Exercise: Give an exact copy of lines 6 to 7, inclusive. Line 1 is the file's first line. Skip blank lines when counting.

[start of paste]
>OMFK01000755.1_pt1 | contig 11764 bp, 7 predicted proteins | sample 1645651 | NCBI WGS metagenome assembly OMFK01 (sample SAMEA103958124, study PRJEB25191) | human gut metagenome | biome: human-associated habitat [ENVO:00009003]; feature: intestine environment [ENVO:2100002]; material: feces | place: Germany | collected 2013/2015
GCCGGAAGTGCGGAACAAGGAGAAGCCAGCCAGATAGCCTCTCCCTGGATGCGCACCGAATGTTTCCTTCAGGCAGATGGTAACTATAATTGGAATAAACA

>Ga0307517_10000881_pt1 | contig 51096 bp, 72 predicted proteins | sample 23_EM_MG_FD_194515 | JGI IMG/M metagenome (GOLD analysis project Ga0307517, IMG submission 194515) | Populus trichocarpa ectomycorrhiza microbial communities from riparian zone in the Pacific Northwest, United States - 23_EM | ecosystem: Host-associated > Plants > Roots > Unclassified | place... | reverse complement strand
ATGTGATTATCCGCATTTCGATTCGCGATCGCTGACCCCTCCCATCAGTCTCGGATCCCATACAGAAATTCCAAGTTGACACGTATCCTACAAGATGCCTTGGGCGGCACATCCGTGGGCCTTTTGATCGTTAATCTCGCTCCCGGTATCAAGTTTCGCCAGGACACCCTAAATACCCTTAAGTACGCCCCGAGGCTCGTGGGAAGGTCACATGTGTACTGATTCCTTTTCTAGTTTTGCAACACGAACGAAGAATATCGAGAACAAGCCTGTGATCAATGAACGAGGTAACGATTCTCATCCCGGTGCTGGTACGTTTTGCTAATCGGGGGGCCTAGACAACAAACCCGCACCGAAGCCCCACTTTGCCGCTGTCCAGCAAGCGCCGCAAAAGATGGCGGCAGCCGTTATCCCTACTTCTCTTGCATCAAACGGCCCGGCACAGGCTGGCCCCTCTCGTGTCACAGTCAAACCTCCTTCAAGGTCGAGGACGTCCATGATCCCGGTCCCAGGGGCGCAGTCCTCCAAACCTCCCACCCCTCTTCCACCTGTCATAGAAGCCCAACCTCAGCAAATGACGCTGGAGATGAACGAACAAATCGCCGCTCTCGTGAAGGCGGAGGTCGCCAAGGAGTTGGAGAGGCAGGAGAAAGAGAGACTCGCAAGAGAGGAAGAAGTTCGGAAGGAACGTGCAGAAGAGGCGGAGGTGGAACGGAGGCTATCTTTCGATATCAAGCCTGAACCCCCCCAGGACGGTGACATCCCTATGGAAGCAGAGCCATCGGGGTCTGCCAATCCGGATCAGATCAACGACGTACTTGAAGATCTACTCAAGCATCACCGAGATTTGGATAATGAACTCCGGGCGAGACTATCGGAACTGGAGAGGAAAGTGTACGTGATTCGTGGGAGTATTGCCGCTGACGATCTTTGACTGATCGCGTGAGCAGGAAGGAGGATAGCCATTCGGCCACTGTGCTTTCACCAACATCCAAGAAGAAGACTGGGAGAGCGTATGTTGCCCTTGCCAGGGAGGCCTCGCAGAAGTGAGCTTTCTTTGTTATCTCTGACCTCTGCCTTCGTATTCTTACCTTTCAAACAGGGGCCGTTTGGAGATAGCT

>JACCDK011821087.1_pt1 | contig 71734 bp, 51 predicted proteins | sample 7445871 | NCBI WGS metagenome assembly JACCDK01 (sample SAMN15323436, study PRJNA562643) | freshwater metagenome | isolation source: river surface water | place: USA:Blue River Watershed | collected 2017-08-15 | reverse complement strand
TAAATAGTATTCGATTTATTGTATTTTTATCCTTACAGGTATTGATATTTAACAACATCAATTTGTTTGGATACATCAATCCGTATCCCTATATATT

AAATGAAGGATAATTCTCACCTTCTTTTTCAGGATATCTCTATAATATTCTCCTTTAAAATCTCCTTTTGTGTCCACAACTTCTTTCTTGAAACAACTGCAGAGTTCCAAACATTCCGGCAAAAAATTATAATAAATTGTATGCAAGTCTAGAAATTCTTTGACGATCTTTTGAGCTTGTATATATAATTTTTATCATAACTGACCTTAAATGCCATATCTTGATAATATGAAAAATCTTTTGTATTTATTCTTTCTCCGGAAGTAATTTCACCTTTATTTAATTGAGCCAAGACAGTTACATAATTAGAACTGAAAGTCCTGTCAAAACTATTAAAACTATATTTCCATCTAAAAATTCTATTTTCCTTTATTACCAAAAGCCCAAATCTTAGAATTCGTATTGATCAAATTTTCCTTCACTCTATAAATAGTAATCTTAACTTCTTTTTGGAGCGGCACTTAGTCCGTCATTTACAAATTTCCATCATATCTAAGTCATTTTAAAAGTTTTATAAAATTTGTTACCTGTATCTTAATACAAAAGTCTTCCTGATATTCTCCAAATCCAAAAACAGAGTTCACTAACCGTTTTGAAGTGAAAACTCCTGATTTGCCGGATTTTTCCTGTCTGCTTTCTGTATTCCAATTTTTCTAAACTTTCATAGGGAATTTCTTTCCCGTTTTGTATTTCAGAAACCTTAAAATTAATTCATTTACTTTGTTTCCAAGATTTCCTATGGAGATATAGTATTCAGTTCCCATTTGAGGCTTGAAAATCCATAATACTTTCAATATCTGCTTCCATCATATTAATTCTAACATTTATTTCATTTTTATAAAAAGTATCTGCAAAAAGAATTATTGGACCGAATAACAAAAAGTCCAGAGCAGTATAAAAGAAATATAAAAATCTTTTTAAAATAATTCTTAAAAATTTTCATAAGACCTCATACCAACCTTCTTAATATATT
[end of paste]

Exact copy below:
TAAATAGTATTCGATTTATTGTATTTTTATCCTTACAGGTATTGATATTTAACAACATCAATTTGTTTGGATACATCAATCCGTATCCCTATATATT

AAATGAAGGATAATTCTCACCTTCTTTTTCAGGATATCTCTATAATATTCTCCTTTAAAATCTCCTTTTGTGTCCACAACTTCTTTCTTGAAACAACTGCAGAGTTCCAAACATTCCGGCAAAAAATTATAATAAATTGTATGCAAGTCTAGAAATTCTTTGACGATCTTTTGAGCTTGTATATATAATTTTTATCATAACTGACCTTAAATGCCATATCTTGATAATATGAAAAATCTTTTGTATTTATTCTTTCTCCGGAAGTAATTTCACCTTTATTTAATTGAGCCAAGACAGTTACATAATTAGAACTGAAAGTCCTGTCAAAACTATTAAAACTATATTTCCATCTAAAAATTCTATTTTCCTTTATTACCAAAAGCCCAAATCTTAGAATTCGTATTGATCAAATTTTCCTTCACTCTATAAATAGTAATCTTAACTTCTTTTTGGAGCGGCACTTAGTCCGTCATTTACAAATTTCCATCATATCTAAGTCATTTTAAAAGTTTTATAAAATTTGTTACCTGTATCTTAATACAAAAGTCTTCCTGATATTCTCCAAATCCAAAAACAGAGTTCACTAACCGTTTTGAAGTGAAAACTCCTGATTTGCCGGATTTTTCCTGTCTGCTTTCTGTATTCCAATTTTTCTAAACTTTCATAGGGAATTTCTTTCCCGTTTTGTATTTCAGAAACCTTAAAATTAATTCATTTACTTTGTTTCCAAGATTTCCTATGGAGATATAGTATTCAGTTCCCATTTGAGGCTTGAAAATCCATAATACTTTCAATATCTGCTTCCATCATATTAATTCTAACATTTATTTCATTTTTATAAAAAGTATCTGCAAAAAGAATTATTGGACCGAATAACAAAAAGTCCAGAGCAGTATAAAAGAAATATAAAAATCTTTTTAAAATAATTCTTAAAAATTTTCATAAGACCTCATACCAACCTTCTTAATATATT